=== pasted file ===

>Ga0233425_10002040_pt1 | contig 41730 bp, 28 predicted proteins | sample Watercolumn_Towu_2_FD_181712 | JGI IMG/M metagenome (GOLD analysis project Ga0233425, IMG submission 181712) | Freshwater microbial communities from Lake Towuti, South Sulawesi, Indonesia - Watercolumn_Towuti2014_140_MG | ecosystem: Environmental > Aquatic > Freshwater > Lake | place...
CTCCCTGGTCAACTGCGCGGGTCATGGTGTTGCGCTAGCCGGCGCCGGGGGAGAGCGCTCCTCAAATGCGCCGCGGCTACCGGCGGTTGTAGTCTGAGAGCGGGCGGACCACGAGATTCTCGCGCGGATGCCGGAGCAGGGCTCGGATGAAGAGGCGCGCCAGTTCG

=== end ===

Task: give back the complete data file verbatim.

>Ga0233425_10002040_pt1 | contig 41730 bp, 28 predicted proteins | sample Watercolumn_Towu_2_FD_181712 | JGI IMG/M metagenome (GOLD analysis project Ga0233425, IMG submission 181712) | Freshwater microbial communities from Lake Towuti, South Sulawesi, Indonesia - Watercolumn_Towuti2014_140_MG | ecosystem: Environmental > Aquatic > Freshwater > Lake | place...
CTCCCTGGTCAACTGCGCGGGTCATGGTGTTGCGCTAGCCGGCGCCGGGGGAGAGCGCTCCTCAAATGCGCCGCGGCTACCGGCGGTTGTAGTCTGAGAGCGGGCGGACCACGAGATTCTCGCGCGGATGCCGGAGCAGGGCTCGGATGAAGAGGCGCGCCAGTTCG